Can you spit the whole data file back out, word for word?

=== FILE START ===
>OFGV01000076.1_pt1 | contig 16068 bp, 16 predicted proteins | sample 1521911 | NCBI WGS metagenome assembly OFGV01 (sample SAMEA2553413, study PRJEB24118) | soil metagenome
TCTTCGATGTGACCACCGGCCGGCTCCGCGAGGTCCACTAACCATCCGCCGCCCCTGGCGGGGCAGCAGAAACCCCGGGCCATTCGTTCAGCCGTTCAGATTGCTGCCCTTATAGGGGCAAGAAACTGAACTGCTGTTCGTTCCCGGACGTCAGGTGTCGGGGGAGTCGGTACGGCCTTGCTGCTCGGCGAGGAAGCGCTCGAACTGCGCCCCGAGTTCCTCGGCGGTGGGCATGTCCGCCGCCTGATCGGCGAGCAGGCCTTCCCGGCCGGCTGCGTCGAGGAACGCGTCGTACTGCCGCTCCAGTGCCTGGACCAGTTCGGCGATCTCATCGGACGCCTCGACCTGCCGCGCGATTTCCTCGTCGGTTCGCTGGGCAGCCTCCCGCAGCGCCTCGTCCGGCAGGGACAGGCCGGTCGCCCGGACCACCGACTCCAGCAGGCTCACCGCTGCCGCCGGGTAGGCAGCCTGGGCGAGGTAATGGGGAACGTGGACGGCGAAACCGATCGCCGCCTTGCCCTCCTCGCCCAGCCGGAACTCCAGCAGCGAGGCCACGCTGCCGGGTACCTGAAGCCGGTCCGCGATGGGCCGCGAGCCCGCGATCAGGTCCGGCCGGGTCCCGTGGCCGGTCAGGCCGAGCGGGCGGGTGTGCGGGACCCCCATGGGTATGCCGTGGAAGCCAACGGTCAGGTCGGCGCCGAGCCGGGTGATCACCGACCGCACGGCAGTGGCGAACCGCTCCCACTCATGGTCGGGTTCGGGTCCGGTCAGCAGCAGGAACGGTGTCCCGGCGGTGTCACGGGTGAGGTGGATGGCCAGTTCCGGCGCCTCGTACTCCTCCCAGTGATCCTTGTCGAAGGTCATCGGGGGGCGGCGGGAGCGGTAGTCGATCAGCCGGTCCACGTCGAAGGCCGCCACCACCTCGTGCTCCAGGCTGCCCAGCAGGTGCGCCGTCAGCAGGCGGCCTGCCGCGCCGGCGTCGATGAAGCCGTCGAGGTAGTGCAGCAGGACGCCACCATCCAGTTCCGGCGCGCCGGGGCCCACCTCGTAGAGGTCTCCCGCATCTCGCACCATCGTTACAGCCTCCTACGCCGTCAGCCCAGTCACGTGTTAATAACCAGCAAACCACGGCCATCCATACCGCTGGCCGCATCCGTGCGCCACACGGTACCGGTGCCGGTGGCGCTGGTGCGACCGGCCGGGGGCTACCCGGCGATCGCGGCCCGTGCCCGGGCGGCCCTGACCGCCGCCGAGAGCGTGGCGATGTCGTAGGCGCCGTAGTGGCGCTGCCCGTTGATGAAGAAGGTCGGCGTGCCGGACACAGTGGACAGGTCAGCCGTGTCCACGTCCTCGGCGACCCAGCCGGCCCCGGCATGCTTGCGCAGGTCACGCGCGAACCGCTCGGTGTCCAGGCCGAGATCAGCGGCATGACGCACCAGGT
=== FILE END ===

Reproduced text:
>OFGV01000076.1_pt1 | contig 16068 bp, 16 predicted proteins | sample 1521911 | NCBI WGS metagenome assembly OFGV01 (sample SAMEA2553413, study PRJEB24118) | soil metagenome
TCTTCGATGTGACCACCGGCCGGCTCCGCGAGGTCCACTAACCATCCGCCGCCCCTGGCGGGGCAGCAGAAACCCCGGGCCATTCGTTCAGCCGTTCAGATTGCTGCCCTTATAGGGGCAAGAAACTGAACTGCTGTTCGTTCCCGGACGTCAGGTGTCGGGGGAGTCGGTACGGCCTTGCTGCTCGGCGAGGAAGCGCTCGAACTGCGCCCCGAGTTCCTCGGCGGTGGGCATGTCCGCCGCCTGATCGGCGAGCAGGCCTTCCCGGCCGGCTGCGTCGAGGAACGCGTCGTACTGCCGCTCCAGTGCCTGGACCAGTTCGGCGATCTCATCGGACGCCTCGACCTGCCGCGCGATTTCCTCGTCGGTTCGCTGGGCAGCCTCCCGCAGCGCCTCGTCCGGCAGGGACAGGCCGGTCGCCCGGACCACCGACTCCAGCAGGCTCACCGCTGCCGCCGGGTAGGCAGCCTGGGCGAGGTAATGGGGAACGTGGACGGCGAAACCGATCGCCGCCTTGCCCTCCTCGCCCAGCCGGAACTCCAGCAGCGAGGCCACGCTGCCGGGTACCTGAAGCCGGTCCGCGATGGGCCGCGAGCCCGCGATCAGGTCCGGCCGGGTCCCGTGGCCGGTCAGGCCGAGCGGGCGGGTGTGCGGGACCCCCATGGGTATGCCGTGGAAGCCAACGGTCAGGTCGGCGCCGAGCCGGGTGATCACCGACCGCACGGCAGTGGCGAACCGCTCCCACTCATGGTCGGGTTCGGGTCCGGTCAGCAGCAGGAACGGTGTCCCGGCGGTGTCACGGGTGAGGTGGATGGCCAGTTCCGGCGCCTCGTACTCCTCCCAGTGATCCTTGTCGAAGGTCATCGGGGGGCGGCGGGAGCGGTAGTCGATCAGCCGGTCCACGTCGAAGGCCGCCACCACCTCGTGCTCCAGGCTGCCCAGCAGGTGCGCCGTCAGCAGGCGGCCTGCCGCGCCGGCGTCGATGAAGCCGTCGAGGTAGTGCAGCAGGACGCCACCATCCAGTTCCGGCGCGCCGGGGCCCACCTCGTAGAGGTCTCCCGCATCTCGCACCATCGTTACAGCCTCCTACGCCGTCAGCCCAGTCACGTGTTAATAACCAGCAAACCACGGCCATCCATACCGCTGGCCGCATCCGTGCGCCACACGGTACCGGTGCCGGTGGCGCTGGTGCGACCGGCCGGGGGCTACCCGGCGATCGCGGCCCGTGCCCGGGCGGCCCTGACCGCCGCCGAGAGCGTGGCGATGTCGTAGGCGCCGTAGTGGCGCTGCCCGTTGATGAAGAAGGTCGGCGTGCCGGACACAGTGGACAGGTCAGCCGTGTCCACGTCCTCGGCGACCCAGCCGGCCCCGGCATGCTTGCGCAGGTCACGCGCGAACCGCTCGGTGTCCAGGCCGAGATCAGCGGCATGACGCACCAGGT